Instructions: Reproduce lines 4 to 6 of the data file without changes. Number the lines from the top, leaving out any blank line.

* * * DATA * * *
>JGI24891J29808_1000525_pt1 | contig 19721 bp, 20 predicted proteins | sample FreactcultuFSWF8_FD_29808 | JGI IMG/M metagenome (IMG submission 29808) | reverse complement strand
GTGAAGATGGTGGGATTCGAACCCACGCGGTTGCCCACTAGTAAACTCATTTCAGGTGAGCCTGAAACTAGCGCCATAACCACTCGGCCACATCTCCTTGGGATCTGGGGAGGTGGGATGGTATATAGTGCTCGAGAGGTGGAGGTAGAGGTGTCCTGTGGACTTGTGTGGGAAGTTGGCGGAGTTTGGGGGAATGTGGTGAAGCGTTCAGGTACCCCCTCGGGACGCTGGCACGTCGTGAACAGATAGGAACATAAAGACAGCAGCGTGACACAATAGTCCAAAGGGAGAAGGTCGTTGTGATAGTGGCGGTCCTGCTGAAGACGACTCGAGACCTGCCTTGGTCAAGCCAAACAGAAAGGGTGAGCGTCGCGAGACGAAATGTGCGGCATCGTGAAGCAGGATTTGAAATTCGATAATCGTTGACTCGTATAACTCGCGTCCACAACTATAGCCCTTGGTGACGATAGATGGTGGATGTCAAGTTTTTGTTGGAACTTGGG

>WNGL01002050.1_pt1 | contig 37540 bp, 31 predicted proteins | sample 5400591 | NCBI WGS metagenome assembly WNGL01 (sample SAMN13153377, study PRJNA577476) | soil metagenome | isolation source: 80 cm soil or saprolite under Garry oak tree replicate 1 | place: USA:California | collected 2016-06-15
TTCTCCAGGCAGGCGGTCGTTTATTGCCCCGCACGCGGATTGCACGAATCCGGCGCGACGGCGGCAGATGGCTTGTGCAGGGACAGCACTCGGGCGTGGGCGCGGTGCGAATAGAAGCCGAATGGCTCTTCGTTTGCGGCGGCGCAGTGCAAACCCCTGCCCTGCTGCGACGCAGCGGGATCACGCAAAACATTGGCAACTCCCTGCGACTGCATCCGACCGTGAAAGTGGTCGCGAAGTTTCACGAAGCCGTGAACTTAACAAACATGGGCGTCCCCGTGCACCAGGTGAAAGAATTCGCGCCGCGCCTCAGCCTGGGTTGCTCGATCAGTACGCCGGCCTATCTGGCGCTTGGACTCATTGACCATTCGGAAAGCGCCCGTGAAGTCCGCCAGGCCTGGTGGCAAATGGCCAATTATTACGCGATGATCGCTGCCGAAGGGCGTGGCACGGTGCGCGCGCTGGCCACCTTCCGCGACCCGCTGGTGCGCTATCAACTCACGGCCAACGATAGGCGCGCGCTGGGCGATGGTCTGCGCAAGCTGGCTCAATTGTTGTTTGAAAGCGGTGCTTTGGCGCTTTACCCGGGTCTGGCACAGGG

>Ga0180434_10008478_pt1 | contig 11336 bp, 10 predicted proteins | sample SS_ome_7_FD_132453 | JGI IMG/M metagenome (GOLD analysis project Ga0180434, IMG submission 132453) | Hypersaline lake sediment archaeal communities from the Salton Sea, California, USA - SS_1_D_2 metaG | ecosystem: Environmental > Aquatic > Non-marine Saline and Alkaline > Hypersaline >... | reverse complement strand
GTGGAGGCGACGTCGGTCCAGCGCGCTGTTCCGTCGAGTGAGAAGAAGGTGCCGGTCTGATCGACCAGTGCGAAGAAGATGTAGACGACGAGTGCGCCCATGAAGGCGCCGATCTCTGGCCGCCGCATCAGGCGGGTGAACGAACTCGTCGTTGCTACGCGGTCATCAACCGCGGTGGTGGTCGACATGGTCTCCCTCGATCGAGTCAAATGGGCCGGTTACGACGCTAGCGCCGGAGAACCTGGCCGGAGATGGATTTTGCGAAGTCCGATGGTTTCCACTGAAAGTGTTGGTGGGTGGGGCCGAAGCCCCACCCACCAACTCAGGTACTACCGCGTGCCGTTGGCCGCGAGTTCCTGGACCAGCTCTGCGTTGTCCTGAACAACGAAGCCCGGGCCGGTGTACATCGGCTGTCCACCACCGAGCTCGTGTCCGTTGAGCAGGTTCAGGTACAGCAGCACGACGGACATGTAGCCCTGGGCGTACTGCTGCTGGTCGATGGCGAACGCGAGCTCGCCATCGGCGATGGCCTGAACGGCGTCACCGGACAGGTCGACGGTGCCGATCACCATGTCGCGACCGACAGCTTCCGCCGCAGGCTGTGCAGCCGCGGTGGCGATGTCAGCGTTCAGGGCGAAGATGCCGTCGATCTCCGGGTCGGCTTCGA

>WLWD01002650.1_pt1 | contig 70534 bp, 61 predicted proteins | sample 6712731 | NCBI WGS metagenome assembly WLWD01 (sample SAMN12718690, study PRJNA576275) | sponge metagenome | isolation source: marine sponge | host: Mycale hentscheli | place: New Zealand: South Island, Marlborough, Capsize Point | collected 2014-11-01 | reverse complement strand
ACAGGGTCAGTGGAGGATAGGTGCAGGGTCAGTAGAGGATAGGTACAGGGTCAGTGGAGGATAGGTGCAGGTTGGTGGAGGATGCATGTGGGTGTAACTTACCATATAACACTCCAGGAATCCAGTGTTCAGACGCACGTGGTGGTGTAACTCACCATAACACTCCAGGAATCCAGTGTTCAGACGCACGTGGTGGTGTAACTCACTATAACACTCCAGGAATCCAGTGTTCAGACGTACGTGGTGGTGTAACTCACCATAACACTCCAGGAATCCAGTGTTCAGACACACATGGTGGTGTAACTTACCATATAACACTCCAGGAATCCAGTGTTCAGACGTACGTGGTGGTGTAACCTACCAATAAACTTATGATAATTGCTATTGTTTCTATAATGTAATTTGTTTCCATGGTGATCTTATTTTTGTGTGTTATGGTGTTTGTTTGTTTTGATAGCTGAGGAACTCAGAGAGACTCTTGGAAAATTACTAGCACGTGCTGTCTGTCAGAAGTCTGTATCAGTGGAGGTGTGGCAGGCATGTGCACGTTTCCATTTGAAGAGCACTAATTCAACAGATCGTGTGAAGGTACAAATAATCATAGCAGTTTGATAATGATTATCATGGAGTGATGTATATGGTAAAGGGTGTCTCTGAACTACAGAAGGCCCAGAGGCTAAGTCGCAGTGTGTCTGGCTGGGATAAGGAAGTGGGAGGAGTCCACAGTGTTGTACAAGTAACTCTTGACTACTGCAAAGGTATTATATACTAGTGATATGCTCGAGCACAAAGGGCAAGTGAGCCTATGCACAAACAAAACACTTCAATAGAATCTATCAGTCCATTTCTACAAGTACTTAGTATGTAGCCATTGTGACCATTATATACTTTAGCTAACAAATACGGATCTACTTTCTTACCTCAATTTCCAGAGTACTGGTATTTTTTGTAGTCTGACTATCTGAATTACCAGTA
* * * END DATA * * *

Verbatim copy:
TTCTCCAGGCAGGCGGTCGTTTATTGCCCCGCACGCGGATTGCACGAATCCGGCGCGACGGCGGCAGATGGCTTGTGCAGGGACAGCACTCGGGCGTGGGCGCGGTGCGAATAGAAGCCGAATGGCTCTTCGTTTGCGGCGGCGCAGTGCAAACCCCTGCCCTGCTGCGACGCAGCGGGATCACGCAAAACATTGGCAACTCCCTGCGACTGCATCCGACCGTGAAAGTGGTCGCGAAGTTTCACGAAGCCGTGAACTTAACAAACATGGGCGTCCCCGTGCACCAGGTGAAAGAATTCGCGCCGCGCCTCAGCCTGGGTTGCTCGATCAGTACGCCGGCCTATCTGGCGCTTGGACTCATTGACCATTCGGAAAGCGCCCGTGAAGTCCGCCAGGCCTGGTGGCAAATGGCCAATTATTACGCGATGATCGCTGCCGAAGGGCGTGGCACGGTGCGCGCGCTGGCCACCTTCCGCGACCCGCTGGTGCGCTATCAACTCACGGCCAACGATAGGCGCGCGCTGGGCGATGGTCTGCGCAAGCTGGCTCAATTGTTGTTTGAAAGCGGTGCTTTGGCGCTTTACCCGGGTCTGGCACAGGG

>Ga0180434_10008478_pt1 | contig 11336 bp, 10 predicted proteins | sample SS_ome_7_FD_132453 | JGI IMG/M metagenome (GOLD analysis project Ga0180434, IMG submission 132453) | Hypersaline lake sediment archaeal communities from the Salton Sea, California, USA - SS_1_D_2 metaG | ecosystem: Environmental > Aquatic > Non-marine Saline and Alkaline > Hypersaline >... | reverse complement strand
GTGGAGGCGACGTCGGTCCAGCGCGCTGTTCCGTCGAGTGAGAAGAAGGTGCCGGTCTGATCGACCAGTGCGAAGAAGATGTAGACGACGAGTGCGCCCATGAAGGCGCCGATCTCTGGCCGCCGCATCAGGCGGGTGAACGAACTCGTCGTTGCTACGCGGTCATCAACCGCGGTGGTGGTCGACATGGTCTCCCTCGATCGAGTCAAATGGGCCGGTTACGACGCTAGCGCCGGAGAACCTGGCCGGAGATGGATTTTGCGAAGTCCGATGGTTTCCACTGAAAGTGTTGGTGGGTGGGGCCGAAGCCCCACCCACCAACTCAGGTACTACCGCGTGCCGTTGGCCGCGAGTTCCTGGACCAGCTCTGCGTTGTCCTGAACAACGAAGCCCGGGCCGGTGTACATCGGCTGTCCACCACCGAGCTCGTGTCCGTTGAGCAGGTTCAGGTACAGCAGCACGACGGACATGTAGCCCTGGGCGTACTGCTGCTGGTCGATGGCGAACGCGAGCTCGCCATCGGCGATGGCCTGAACGGCGTCACCGGACAGGTCGACGGTGCCGATCACCATGTCGCGACCGACAGCTTCCGCCGCAGGCTGTGCAGCCGCGGTGGCGATGTCAGCGTTCAGGGCGAAGATGCCGTCGATCTCCGGGTCGGCTTCGA